Outside of #55, the contracts of defensive ends Quinton Jefferson, Branden Jackson, Dion Jordan, and Ricky Ali’fua have all expired. Injuries stunted Jefferson’s development as an interior NASCAR-package rusher shortly after he was drafted by the Seahawks in 2016. Regaining full health, he turned in a moderately successful season as one of Seattle’s starting defensive ends, opposite Frank Clark. His lack of sack production (3) could keep him from being extended, though. It’s likely he’s offered a modest deal – perhaps of the prove-it variety. But the front office surely has high hopes for the similar interior rusher-to-defensive end graduate Rasheem Green, taken last year in the 3rd round of the NFL Draft. Questions swirled around Green’s toughness throughout the draft process. It was clear that he preferred to use his rushing skills and athleticism on the outside, rather than go to war against guards on the interior. I expect Jefferson to be given a take it or leave it deal. Pete Carroll and Jon Schneider love having an excess of pass rushing options. They’d be happy to retain Jefferson and have him rotate with Green – assuming the latter deserves it. PCJS often put their ego into their personnel decisions though. They’ve more recently attached their names (and image) to Green, so an outcome of Jefferson walking and Green being promoted is just as likely.
Although Branden Jackson and Ricky Ali’fua will likely be let to walk due to general ineffectiveness, I think we might see Dion Jordan back next year. Carroll gifted Jordan a second chance in the NFL after being ousted from the league over drug testing suspensions a few years back. Jordan produced in a similar manner to Jefferson this year. However, the youthful Jefferson’s potential is far greater. Jordan likely recognizes that his best means of continuing to earn NFL paychecks is by staying in Seattle.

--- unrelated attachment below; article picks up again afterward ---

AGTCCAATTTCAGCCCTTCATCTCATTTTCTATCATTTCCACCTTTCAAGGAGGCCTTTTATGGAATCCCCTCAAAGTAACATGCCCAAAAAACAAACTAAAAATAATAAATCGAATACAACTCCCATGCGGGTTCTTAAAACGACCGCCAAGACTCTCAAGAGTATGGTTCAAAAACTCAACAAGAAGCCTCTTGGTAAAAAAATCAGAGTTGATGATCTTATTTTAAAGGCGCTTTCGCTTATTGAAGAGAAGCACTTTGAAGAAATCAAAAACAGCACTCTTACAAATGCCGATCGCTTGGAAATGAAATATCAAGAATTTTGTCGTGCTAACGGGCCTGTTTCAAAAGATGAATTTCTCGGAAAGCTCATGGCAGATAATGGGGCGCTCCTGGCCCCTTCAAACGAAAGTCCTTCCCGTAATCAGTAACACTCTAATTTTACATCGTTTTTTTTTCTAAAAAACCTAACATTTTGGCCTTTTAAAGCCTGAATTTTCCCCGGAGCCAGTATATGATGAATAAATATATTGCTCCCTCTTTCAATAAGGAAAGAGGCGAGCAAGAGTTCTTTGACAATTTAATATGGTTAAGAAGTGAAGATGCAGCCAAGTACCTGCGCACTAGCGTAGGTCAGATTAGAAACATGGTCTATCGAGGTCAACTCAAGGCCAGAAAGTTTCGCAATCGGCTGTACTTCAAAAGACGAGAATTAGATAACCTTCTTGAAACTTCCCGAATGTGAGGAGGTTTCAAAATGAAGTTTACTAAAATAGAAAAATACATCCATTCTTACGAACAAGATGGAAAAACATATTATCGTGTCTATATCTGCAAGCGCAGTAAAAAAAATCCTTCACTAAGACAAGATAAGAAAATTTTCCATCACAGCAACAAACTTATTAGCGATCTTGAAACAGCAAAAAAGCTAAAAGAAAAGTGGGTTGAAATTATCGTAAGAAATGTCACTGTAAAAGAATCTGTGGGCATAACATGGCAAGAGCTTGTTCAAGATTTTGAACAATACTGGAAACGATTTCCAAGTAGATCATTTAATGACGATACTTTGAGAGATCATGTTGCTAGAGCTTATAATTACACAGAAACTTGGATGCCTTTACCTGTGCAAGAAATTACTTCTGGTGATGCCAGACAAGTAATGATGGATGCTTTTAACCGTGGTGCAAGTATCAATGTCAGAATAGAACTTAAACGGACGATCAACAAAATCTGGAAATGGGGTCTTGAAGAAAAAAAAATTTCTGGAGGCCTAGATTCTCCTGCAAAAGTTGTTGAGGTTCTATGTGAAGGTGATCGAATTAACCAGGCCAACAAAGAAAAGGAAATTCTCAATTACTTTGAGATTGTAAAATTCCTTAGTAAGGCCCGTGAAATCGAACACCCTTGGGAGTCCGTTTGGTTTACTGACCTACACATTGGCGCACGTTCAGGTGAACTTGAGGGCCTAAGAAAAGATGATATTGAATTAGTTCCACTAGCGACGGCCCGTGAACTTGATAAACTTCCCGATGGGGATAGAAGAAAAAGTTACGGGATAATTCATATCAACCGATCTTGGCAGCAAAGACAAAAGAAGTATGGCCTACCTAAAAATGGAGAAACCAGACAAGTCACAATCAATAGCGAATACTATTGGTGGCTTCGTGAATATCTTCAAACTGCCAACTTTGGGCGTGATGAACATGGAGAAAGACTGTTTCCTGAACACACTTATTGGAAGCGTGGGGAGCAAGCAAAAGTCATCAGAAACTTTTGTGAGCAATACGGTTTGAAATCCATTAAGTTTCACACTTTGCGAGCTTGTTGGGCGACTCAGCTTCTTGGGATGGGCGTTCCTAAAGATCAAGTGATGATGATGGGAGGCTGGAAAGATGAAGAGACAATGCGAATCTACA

On the interior, Jarran Reed turned in a mammoth 2018 campaign: 10.5 sacks, 24 QB hits, and 50 combined tackles. For comparison, Clark’s 2018 numbers were 13 sacks, 27 QB hits, and 41 combined tackles. Reed is producing at an elite level and although his contract isn’t up until after the 2019 season, the Seahawks would be wise to extend him before he posts another dominant stat line. Unfortunately, the Seahawks haven’t been getting much pressure from defensive tackles Stephen Shamar (an impending free agent unlikely to return) Naz Jones, or Poona Ford. Jones and Ford are solid players – and it’s worth noting that Ford really did have a great rookie season for a defensive tackle – but PCJS will want to add an interior rusher or two to compete in camp.